Wednesday 23 October 2013

Does I = PAT?

The equation I = PAT was invented by Barry Commoner in 1972 and is widely used by the pressure group Population Matters in arguing for population control. It asserts that humanity's environmental impact (I) depends on population (P), affluence (A) and technology (T). The last factor is best understood as a measure of the resource inefficiency of our various industrial, agricultural and other processes.

The terms P and A are easy to understand and relatively easy to measure. GDP per head is a workable measure of A. I and T are much harder since there are many kinds of environmental impact, eg greenhouse gas emissions, deforestation, mineral resource depletion and loss of biodiversity, which are not always strongly correlated. (see, eg, Cole and Neumayer, 2004).  That is, we need a set of IPAT equations, one for each kind of environmental impact. Each will need its own T value which will be defined as I/PA rather than calculated independently.

IPAT, therefore, is not so much a proposed law of nature as a suggestion for relevant factors when considering environmental change. Initially IPAT was useful but it can now be seen to be rather misleading.

The variations between groups
The equation suggests (at least when applied globally) that the affluence of the world's population can be expressed by a single number. Though technically correct it's very misleading. The reality, obviously, is of vast variations in affluence and lifestyle both between countries (contrast Somalia and Switzerland for instance) and within countries (contrast bankers and farm workers).

Single numbers are sensible where everyone is the same or where a characteristic shows a normal distribution (as for human height for instance). Affluence shows a Pareto or, colloquially, 80:20 distribution (20% of the people own 80% of the wealth) and is thus not well represented by a single number.

The interdependence of P and A
The equation suggests that population and affluence are independent variables which in general they are not. During the 19th century the UK's population and prosperity rose together as the agricultural, industrial and scientific revolutions (plus the spread of empire) produced ever more food, manufactured goods and services. In this period the true independent variable was probably 'progress'. This pattern has been repeated many times as other countries have industrialised and in most cases the main growth phase has been followed by a marked reduction in population growth.

Today growth in affluence is greatest where population growth is modest.

The parity of P and A
The equation suggests that population and affluence are of comparable importance in creating environmental impact. In fact that's not true. In recent decades our impact has risen much faster than population and is largely driven by increasing affluence. Some of this is due to the increasing wealth of the mega-rich 1% (or 0.1% globally I suppose) but much is due to the increasing numbers of Koreans, Brazillians, Indians and Chinese who can afford cars, meat and broadband Internet.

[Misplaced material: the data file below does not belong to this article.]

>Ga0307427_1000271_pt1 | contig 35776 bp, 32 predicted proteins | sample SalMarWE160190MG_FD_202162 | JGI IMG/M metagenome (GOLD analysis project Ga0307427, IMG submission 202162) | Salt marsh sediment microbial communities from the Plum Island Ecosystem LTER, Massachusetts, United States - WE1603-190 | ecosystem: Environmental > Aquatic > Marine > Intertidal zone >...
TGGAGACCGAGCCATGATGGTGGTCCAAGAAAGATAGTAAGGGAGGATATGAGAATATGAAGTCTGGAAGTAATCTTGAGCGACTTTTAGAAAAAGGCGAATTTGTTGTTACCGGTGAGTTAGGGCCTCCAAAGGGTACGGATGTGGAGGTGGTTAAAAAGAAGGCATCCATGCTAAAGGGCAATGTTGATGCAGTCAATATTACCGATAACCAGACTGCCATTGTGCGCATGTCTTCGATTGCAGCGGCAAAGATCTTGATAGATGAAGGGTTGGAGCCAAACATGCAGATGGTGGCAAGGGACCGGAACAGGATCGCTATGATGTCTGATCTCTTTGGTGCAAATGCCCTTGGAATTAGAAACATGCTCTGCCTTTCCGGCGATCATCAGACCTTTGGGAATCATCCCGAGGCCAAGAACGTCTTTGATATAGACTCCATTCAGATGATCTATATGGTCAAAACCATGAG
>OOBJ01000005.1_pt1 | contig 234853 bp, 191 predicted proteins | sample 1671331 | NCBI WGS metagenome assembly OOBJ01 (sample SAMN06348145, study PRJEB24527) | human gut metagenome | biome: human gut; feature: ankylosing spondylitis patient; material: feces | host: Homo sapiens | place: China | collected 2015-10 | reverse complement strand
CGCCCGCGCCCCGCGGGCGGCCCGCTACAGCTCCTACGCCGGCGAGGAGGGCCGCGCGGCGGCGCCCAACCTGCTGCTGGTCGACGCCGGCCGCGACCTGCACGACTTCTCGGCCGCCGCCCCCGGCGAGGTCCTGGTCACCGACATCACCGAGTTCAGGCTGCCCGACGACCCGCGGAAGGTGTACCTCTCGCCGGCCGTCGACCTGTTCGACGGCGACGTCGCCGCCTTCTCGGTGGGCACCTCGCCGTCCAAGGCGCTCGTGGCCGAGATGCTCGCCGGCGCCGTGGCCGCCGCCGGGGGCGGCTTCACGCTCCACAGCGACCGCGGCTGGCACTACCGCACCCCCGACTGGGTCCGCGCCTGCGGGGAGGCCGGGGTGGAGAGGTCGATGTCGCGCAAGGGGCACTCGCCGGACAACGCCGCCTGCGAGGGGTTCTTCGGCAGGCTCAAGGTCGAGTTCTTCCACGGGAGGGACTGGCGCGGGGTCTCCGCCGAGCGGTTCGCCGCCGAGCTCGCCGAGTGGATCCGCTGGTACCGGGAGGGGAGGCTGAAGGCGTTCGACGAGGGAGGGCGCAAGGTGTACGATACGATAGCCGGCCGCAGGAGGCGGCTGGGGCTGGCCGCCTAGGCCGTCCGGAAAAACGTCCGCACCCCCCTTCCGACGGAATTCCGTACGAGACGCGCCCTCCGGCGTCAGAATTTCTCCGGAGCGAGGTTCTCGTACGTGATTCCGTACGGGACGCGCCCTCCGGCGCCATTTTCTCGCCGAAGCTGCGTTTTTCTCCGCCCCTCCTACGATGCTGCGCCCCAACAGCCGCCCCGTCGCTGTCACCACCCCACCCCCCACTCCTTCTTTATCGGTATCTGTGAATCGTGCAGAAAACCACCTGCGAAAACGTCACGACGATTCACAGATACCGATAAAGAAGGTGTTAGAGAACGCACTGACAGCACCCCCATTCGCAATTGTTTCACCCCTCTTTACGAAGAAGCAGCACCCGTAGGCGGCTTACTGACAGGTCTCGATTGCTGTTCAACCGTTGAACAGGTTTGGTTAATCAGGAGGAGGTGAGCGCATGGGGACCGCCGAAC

The meaningless differential
The equation suggests that its first differential would be
            dI/dP =AT.

That is, that a small (say 1%) increase in population will produce the same proportional increase in environmental impact. That, of course, is unreal. The world's population comprises many subpopulations with very different lifestyles and levels of affluence. One extra Briton will consume much more than one extra Bengali and will have correspondingly more impact.

So this first differential will be accurate only if every subpopulation increases by the same small amount. But that isn't happening. Some countries are still experiencing rapid population growth whilst growth elsewhere is static or even negative.

The first differential also requires an associated growth in the local economy to provide the extra people with goods and services. It is, at least, unclear whether local economies can respond in this way without accelerating impacts on the environment. Two examples may illustrate this:
  • As people migrate to London suburbs they will need roads, houses and schools. If they find work and pay taxes they can afford them. But since there can be no more land we may expect more air pollution, less green space, higher house prices and higher population densities.
  • As population increases in many East African villages the women must walk further for firewood. That gives them less time for farming and childcare whilst reducing the ground cover.
The complexity of things
The IPAT equation suggests a simplicity that simply does not exist. The complexity of things is not in doubt and its time to stop using this simplistic equation.

Cole, M. A. and Neumayer, E. "Examining the impact of demographic factors on air pollution," Population Environment 26.1 (2004): 5-21.

Commoner, Barry. 1972:  “The Environmental Cost of Economic Growth.” in Population, Resources and the Environment. Washington, DC: Government Printing Office Pp. 339-63, 1972.

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